Building the best SMA entry - how to score points with the judges

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Building the best SMA entry - how to score points with the judges

Because we are asked the same questions each year, we thought it would be good to hear from the judges on what they are looking for in an entry and what will score extra points. They also share what makes them turn off and mark down as well

The Sales and Marketing Awards deadline is just a few weeks away (Wednesday 8 April) and now is the time many people actually start thinking about how to craft their entry.

Entering an awards event is not an easy process, it requires time, thought and effort to really showcase your company in the best light. The SMAs give channel firms a chance to not only share successes, but also talk about what really makes a difference - the people and the personalities behind each success.

Most of the judging panel have been involved with the awards from day one and know exactly what they are looking for when they read through the many entries that come their way. And they share their do's and don'ts below.

Luke Budka, head of digital PR and SEO at Topline Communications, said hard evidence is a key part of a strong entry.

"I'm looking for a blend of creativity and results - it is great if it looks nice, but we want to see examples of marketing pulling its weight and supporting the sales team. Ie, you can put on a million-pound event, but its not enough to simply throw a party - what are the outputs?" he asked.

"Think about why you're entering your particular sales or marketing campaign in the chosen category. Figure out why you deserve to win early on and centre the entry around that," Budka advised. "Is it better than the industry benchmark for similar campaigns? Or does it show you have a disruptive, new way of doing things? Happy for you to benchmark against yourself - great year-on-year improvement is always good to see."

Gina Hough, managing director of the marketing Communications Company, said firms should avoid the temptation to ‘waffle without providing anything to support their entry'.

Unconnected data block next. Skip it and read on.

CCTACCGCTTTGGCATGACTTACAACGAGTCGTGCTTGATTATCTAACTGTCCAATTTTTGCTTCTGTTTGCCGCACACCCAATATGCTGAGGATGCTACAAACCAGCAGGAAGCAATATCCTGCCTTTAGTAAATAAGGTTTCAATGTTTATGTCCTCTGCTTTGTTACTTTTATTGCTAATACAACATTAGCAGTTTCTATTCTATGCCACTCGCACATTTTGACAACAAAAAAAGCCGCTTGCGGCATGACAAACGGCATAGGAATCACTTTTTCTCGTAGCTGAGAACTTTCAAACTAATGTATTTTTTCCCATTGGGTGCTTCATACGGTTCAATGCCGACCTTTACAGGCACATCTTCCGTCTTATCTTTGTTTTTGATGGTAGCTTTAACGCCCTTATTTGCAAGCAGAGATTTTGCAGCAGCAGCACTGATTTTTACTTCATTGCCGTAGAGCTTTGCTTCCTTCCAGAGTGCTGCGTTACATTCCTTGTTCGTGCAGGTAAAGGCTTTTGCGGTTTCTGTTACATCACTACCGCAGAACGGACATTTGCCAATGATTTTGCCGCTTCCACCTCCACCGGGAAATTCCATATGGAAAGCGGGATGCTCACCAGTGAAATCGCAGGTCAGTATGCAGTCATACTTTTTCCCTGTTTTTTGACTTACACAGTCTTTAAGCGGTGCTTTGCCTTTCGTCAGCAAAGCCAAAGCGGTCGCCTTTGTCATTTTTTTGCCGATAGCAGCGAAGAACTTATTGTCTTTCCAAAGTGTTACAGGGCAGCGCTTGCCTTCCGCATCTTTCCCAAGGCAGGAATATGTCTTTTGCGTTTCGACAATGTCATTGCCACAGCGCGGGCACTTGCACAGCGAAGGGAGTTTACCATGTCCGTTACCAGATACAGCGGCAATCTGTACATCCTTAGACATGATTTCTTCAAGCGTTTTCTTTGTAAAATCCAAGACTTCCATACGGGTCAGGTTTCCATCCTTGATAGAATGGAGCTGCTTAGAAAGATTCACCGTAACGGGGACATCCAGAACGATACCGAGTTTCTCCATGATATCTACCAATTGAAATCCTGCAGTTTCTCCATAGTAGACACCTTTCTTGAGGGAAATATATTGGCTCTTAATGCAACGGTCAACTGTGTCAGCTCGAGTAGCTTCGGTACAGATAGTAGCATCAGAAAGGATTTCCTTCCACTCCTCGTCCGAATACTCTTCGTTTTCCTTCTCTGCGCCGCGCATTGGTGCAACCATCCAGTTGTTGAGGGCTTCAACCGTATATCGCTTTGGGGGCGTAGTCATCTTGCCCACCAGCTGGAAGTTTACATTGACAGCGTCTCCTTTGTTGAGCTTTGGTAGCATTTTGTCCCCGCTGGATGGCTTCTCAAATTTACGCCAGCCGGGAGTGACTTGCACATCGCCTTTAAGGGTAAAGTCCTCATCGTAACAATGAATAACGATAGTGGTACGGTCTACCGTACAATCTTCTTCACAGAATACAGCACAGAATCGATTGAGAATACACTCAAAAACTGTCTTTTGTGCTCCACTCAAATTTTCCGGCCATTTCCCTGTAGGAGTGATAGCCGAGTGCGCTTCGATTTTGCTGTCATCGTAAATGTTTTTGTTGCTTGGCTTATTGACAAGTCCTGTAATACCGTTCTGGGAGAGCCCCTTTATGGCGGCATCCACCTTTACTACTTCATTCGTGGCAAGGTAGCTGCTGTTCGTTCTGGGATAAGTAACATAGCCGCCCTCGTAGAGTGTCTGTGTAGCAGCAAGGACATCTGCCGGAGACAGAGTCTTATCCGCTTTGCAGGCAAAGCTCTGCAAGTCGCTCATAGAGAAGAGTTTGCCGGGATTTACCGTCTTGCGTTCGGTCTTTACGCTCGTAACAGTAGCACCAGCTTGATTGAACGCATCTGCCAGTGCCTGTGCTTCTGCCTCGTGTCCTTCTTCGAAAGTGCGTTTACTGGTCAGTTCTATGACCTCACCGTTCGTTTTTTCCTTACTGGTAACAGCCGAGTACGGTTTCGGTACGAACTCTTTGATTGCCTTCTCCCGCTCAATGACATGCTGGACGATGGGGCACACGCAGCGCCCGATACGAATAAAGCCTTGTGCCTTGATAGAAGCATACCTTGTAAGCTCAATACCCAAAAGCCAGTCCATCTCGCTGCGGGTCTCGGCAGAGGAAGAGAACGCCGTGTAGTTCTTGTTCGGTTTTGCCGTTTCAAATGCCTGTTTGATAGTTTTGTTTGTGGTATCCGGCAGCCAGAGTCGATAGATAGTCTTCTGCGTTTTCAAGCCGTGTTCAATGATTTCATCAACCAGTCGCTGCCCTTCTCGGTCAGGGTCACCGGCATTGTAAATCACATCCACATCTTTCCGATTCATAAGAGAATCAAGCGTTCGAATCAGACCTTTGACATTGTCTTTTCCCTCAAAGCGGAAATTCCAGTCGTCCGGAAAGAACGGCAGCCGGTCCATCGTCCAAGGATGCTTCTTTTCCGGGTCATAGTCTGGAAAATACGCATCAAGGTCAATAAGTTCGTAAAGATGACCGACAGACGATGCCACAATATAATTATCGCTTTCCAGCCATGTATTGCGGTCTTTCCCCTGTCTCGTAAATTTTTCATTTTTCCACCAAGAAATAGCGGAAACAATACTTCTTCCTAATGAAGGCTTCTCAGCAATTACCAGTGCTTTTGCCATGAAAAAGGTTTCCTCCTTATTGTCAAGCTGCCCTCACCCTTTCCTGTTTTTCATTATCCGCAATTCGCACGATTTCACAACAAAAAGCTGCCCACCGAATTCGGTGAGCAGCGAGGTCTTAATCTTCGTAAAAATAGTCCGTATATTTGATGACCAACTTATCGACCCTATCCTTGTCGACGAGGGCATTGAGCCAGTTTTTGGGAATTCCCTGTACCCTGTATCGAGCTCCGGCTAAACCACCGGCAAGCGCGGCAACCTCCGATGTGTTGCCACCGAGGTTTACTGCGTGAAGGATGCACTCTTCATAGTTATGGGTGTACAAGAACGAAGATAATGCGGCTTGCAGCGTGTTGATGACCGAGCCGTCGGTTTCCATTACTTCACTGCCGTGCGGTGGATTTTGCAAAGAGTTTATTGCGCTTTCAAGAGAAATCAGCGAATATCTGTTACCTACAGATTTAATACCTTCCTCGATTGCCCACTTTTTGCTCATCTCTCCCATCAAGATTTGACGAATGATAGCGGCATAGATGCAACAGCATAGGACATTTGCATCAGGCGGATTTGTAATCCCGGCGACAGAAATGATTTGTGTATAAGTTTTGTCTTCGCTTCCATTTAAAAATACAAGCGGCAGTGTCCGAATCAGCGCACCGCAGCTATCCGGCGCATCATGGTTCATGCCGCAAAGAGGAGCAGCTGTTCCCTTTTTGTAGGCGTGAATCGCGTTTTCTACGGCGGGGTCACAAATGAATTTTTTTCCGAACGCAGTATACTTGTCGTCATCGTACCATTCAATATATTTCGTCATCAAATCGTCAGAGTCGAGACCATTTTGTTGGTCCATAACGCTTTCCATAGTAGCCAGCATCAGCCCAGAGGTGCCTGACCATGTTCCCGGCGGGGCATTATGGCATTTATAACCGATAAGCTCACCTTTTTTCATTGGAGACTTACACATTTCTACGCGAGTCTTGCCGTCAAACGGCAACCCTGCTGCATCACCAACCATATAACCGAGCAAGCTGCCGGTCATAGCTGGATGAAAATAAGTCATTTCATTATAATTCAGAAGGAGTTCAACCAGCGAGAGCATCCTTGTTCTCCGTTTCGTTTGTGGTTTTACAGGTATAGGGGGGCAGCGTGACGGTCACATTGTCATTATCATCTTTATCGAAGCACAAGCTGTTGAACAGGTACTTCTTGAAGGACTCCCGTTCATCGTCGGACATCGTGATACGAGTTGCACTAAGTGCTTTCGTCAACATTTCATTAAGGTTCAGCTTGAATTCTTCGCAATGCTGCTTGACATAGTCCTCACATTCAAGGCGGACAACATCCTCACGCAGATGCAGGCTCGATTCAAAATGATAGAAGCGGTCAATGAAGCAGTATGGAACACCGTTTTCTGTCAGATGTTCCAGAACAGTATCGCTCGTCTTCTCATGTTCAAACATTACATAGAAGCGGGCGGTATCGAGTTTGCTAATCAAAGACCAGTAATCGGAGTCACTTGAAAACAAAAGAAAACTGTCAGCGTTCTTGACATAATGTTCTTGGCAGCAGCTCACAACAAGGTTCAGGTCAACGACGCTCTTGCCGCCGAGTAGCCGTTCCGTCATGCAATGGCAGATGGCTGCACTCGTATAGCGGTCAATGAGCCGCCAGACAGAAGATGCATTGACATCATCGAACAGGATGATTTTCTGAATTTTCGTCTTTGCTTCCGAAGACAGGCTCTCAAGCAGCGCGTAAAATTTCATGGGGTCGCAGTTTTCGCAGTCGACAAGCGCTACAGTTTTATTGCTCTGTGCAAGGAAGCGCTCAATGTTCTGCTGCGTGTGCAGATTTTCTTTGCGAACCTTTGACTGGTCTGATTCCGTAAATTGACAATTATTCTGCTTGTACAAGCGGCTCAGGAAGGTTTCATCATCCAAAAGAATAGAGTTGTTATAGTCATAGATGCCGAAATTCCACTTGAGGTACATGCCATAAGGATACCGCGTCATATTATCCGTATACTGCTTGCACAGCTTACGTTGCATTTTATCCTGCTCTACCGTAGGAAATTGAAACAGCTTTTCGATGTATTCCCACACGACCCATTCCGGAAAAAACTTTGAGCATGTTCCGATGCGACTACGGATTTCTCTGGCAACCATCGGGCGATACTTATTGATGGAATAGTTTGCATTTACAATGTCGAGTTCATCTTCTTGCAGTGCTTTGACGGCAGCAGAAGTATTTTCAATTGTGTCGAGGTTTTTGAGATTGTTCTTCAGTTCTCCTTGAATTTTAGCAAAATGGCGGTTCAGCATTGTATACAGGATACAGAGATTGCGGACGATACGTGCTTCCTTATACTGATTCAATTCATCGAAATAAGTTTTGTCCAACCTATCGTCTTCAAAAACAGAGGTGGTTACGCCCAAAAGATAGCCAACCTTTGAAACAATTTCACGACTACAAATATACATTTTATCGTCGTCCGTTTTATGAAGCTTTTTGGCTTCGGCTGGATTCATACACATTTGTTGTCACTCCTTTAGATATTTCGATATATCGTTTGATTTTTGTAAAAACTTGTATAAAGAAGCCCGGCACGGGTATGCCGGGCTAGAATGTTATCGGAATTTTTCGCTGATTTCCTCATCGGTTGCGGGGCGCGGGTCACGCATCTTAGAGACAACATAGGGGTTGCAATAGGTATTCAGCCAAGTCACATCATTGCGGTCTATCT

"I do not like entries that drone on and actually have nothing to say once you have trawled through them. What I am hoping for is entries that have been given proper thought and planning, and that are laid out in a really straightforward manner," she said.

Geoff Undrell, managing director of Asgard Marketing, is hopeful entries will be mindful of the word count and the criteria.  

"My pet hate is entries that don't stick to the entry criteria - thinking you might be able to ‘get away' with a few hundred extra words or trying to fool us into reading lots more through supplementary attachments, won't wash," Undrell warned. "What I am hoping to see is more evidence of channel players exploiting content as a powerful means of converting passing interest into genuine sales leads, and how many are embracing inbound marketing principles as a means of creating more effective and scalable sales and marketing strategies.

"Compile your evidence. Make sure your claims are rooted in facts. We are not daft - we're all marketing professionals on the panel and we sniff out those people who think they can make it up."

Richard Eglon, marketing director of Agilitas, also hoped companies would read the criteria and think carefully about their entries.

"Ask yourself what can you do to differentiate yourself from the pack so you stand out for the judges," he said. "I am looking for entries that showcase the innovation they are implementing to transform their customers' businesses. Avoid self-centred entries focused on how great the entrant is as a company rather than what they have done for their customers."

Sara Driscoll, freelance editor/content marketer and former CRN editor, said she is hoping to see strong and cohesive content marketing in entries.

"There are enough examples of how powerful a great content marketing strategy can be, it would be great to see how the channel is developing in this area and how effective their strategies have been," she said. "Let's get rid of marketing buzz words, the over hype and the jargon. Tell it like it is, show the stats and let your results and your creativity speak for themselves."

Driscoll also advised to read the criteria carefully.

"This may sound obvious but the amount of entries we read with things missing demonstrates that people are not paying attention to the details," she warned. "I'd advise getting the ingredients of your entry together before even starting to write it. Collate your numbers, get your customer quotes, speak to the sales/marketing/finance teams before you start and make sure you have everything to fulfil the expected criteria."

Innovation is the key to a successful entry, said Mark Waite, managing director of PR/marketing firm Cohesive.

"I'm looking for companies and individuals that are making a real difference in shaping the channel and making it relevant for the future," he said. "Bring your entry to life. As judges we have to wade through hundreds of entries, so make yours stand out. Think about the medium, make it relevant, back up your claims and above all make it human."

To enter the awards and find out more about the categories, or to get even more hints and tips on writing an entry, click here, or visit the dedicated editorial hub here for more information and articles, including previous winners revealing how winning an SMA has bolstered their business.

Deadline for entries is Wednesday 8 April.

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